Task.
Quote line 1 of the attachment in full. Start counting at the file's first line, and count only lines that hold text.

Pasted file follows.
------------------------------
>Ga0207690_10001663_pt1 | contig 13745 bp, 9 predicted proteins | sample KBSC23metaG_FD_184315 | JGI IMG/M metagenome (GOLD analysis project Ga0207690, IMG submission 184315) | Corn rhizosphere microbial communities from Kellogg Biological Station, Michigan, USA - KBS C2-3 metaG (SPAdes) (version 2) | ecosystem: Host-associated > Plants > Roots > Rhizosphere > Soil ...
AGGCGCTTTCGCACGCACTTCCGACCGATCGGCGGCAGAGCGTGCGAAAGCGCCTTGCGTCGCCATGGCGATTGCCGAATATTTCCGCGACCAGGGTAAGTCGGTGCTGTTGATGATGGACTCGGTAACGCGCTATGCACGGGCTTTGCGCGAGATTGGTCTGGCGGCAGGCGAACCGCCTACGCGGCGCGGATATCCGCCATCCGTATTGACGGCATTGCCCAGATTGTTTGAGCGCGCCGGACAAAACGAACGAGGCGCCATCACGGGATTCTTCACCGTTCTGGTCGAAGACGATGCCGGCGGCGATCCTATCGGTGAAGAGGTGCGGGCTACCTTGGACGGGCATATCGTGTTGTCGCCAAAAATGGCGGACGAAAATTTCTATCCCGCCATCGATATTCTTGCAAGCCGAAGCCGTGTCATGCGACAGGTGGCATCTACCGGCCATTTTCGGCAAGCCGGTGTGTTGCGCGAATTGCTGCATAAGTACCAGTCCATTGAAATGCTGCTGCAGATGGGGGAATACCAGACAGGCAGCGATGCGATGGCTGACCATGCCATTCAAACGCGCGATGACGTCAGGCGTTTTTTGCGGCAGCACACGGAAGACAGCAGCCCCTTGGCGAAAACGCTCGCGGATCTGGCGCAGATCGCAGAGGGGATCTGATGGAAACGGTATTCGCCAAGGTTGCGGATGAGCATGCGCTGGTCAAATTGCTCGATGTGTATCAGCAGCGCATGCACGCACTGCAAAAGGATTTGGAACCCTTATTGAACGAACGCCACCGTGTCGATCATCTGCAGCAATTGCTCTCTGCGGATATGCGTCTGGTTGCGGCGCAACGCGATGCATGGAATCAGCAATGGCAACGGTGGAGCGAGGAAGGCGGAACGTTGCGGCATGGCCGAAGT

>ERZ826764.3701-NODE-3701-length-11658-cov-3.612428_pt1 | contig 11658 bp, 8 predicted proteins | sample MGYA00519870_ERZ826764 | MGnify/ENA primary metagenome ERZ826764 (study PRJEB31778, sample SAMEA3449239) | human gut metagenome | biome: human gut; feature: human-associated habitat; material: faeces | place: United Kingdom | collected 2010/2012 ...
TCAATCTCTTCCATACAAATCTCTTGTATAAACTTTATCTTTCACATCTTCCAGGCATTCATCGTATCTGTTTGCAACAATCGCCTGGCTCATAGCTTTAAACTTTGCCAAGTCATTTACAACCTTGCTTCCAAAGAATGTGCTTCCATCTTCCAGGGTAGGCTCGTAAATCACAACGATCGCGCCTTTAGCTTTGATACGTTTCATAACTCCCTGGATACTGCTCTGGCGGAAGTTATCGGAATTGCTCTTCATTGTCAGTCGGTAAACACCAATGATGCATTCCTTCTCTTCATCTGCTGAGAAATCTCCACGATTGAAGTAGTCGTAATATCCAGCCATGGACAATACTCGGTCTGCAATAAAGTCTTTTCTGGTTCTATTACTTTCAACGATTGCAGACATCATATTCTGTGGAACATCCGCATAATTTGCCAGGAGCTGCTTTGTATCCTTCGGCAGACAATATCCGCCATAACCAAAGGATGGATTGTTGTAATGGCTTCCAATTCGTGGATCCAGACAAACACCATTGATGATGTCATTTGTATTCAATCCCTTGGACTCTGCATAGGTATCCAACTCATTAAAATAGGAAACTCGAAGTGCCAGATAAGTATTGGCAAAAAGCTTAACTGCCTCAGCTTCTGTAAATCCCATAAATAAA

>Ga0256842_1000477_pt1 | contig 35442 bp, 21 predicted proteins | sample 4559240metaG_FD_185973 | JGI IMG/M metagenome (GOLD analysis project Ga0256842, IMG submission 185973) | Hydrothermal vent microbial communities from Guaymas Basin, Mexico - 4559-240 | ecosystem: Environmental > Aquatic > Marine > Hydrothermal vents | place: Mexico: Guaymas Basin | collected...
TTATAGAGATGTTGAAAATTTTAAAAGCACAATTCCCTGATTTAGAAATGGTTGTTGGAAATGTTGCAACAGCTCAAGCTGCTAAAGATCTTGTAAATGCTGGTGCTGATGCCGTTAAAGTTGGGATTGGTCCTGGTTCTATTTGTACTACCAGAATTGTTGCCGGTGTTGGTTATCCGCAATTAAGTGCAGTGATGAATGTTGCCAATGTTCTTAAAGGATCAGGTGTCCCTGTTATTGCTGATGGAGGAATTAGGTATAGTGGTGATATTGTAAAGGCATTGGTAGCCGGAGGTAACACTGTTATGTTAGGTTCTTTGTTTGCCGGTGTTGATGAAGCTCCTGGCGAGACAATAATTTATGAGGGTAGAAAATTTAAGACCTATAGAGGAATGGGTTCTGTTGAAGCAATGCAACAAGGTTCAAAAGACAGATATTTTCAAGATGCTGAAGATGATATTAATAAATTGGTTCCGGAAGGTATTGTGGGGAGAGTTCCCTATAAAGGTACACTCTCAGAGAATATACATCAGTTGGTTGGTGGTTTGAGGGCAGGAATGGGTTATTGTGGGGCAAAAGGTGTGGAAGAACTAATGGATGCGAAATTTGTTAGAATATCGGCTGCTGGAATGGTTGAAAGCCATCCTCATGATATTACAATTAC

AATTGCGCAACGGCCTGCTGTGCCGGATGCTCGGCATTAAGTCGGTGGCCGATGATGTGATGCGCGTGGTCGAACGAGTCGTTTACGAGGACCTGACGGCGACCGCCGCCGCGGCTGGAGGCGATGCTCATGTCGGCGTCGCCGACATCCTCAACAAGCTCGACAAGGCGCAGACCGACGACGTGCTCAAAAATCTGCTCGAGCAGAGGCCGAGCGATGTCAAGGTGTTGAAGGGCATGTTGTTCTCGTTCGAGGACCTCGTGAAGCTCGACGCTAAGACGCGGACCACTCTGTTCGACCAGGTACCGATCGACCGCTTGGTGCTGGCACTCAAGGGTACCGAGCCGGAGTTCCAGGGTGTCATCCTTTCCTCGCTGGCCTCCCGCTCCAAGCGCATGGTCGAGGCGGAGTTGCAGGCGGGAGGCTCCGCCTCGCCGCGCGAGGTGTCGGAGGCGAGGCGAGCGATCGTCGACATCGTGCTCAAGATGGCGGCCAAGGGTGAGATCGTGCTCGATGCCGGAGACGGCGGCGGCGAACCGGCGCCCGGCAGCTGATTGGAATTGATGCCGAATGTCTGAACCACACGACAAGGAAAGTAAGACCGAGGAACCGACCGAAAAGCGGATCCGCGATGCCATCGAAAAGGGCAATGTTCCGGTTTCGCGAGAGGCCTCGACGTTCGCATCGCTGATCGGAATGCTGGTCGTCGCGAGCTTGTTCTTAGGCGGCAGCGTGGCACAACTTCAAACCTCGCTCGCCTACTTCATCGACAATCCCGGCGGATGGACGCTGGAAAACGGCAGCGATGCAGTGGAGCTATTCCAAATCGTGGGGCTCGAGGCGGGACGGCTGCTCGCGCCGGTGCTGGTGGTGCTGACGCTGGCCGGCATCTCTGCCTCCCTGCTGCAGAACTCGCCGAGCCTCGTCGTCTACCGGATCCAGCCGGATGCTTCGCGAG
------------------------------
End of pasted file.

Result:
>Ga0207690_10001663_pt1 | contig 13745 bp, 9 predicted proteins | sample KBSC23metaG_FD_184315 | JGI IMG/M metagenome (GOLD analysis project Ga0207690, IMG submission 184315) | Corn rhizosphere microbial communities from Kellogg Biological Station, Michigan, USA - KBS C2-3 metaG (SPAdes) (version 2) | ecosystem: Host-associated > Plants > Roots > Rhizosphere > Soil ...